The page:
Rack Isle
A detached two storey natural stone building under a tiled roof situated opposite the Visitors Centre. Currently used as a storage area on the ground floor and an office on the first floor accessed via a spiral staircase.

Planning permission for residential conversion was passed many years ago, but has subsequently lapsed.

Trout Farm
The farm is well positioned on an island between the River Coln and the Millrace which forms the southern boundary of the property. Bibury Trout Farm is managed as a hatchery and the farm currently produces about 80 tonnes per year of high quality brown and rainbow trout bred and reared for restocking fisheries, rivers and reservoirs as well as supplying the Visitor Centre shop and beginners fishery.

The River Coln and Millrace serve five main waters at the heart of the site, fully aerated, alongside a series of rearing ponds connected by feeder channels with sluice gates and an overflow to the Millrace.

The rearing ponds to the west of the site are reached via a bridge over the river with separate track access from an adjacent lane. The ponds are maintained at up to 20ft depths with the settlement pond alongside.

The farm is bordered by open fields and woodland through which the river flows. There is a total water area of 4.3 acres (1.7 ha) with 44 individually fed ponds from the river/mill stream.

The Hatchery
Fed by the Bibury Spring, the farm rears its own fry with a capacity of up to 6 million eggs per year as well as sales of ova and fry within the industry.  The hatchery has Global Gap,  Freedom  Foods and RSPCA accreditation.

The hatchery is located on the east boundary, a Cotswold stone building under a pitch stoned tiled roof with a stone extension under a felted flat roof. The hatchery has the benefit of hatching trays, zouga jars, external raceways/hatching boxes, 10 covered concrete rearing tanks, spring water system, pump room, storage area and staff welfare room.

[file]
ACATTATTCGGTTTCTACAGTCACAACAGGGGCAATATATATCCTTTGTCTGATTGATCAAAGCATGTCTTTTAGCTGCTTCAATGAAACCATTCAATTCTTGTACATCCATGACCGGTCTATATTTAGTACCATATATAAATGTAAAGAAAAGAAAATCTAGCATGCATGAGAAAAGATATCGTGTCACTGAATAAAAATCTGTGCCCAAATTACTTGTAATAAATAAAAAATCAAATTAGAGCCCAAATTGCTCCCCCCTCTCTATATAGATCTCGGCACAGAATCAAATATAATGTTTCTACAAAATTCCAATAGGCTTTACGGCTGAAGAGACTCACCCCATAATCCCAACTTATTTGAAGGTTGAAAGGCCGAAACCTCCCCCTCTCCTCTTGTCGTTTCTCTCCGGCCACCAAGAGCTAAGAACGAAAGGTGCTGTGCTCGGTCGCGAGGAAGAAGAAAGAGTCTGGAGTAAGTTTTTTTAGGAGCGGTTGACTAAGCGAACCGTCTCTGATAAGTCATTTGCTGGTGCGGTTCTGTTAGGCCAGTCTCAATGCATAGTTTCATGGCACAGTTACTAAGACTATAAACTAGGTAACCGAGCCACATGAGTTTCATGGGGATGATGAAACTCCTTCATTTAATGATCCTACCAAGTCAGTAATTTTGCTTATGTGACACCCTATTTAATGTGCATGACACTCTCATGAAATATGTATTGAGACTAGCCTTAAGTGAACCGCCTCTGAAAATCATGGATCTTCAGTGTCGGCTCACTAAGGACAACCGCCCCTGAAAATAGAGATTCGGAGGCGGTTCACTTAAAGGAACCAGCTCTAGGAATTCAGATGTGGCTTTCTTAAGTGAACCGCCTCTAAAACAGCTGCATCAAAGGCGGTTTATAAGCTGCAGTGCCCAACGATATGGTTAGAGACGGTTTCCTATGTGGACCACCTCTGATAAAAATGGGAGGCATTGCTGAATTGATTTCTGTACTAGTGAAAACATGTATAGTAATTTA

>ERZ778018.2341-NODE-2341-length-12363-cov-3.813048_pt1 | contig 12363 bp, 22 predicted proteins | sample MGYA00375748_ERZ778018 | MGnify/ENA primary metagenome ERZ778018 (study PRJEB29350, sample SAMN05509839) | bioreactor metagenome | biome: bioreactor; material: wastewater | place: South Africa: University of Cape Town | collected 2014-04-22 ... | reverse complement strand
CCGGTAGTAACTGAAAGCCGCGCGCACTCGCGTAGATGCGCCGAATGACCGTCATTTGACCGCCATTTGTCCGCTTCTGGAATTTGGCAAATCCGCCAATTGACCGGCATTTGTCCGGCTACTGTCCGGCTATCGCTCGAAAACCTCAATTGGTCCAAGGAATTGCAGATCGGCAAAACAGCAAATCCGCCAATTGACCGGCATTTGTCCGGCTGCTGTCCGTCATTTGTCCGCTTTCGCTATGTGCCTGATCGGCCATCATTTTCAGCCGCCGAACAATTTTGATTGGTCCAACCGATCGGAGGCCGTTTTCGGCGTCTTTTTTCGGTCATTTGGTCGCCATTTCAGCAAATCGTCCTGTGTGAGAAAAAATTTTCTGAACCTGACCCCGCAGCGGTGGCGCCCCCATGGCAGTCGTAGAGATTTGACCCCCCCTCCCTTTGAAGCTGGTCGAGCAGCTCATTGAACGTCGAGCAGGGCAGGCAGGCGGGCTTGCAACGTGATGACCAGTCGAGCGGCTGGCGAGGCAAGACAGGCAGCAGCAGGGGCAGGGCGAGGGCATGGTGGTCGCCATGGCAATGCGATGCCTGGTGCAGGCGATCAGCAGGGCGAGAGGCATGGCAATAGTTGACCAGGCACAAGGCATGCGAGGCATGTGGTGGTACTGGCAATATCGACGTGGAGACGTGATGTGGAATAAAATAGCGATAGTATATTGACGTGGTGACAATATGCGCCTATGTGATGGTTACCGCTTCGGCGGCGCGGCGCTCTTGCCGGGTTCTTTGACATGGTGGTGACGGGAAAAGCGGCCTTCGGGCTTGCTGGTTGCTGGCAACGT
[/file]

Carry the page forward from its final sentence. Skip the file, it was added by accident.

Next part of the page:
The farm is fed by the River Coln via the Millrace.  EA abstraction licences for 2.2 million gallons per day plus an additional 1 million gallons per day between May and November.

The Business
The accounts for the year ending 28th February 2018 show a turnover of £1,311,000.

The Trout Farm turnover was £466,000.

The Visitor Centre (café, retail sales, entrance fees, fishery) currently turns over approximately £845,195

Profit and loss accounts will be made available to serious potential buyers after viewing.

TUPE
The Visitor Centre employs a full time operations manager, 6 full time persons and 6 part time persons. The Trout Farm employs 7 full time persons and 2 part time persons.

The purchaser will be required to comply with the relevant legislation in respect of present employed staff. A staff list can be made available to seriously interested parties.

Development Potential
It has been identified that there is potential to restructure the business in the future with the potential to scale down the fish farm production and simplify the business model. The centre of the fish farm opposite Shoecroft Barn, subject to planning and the appropriate consents from the Environment Agency, could be re-landscaped to create a conservation or fishing lake.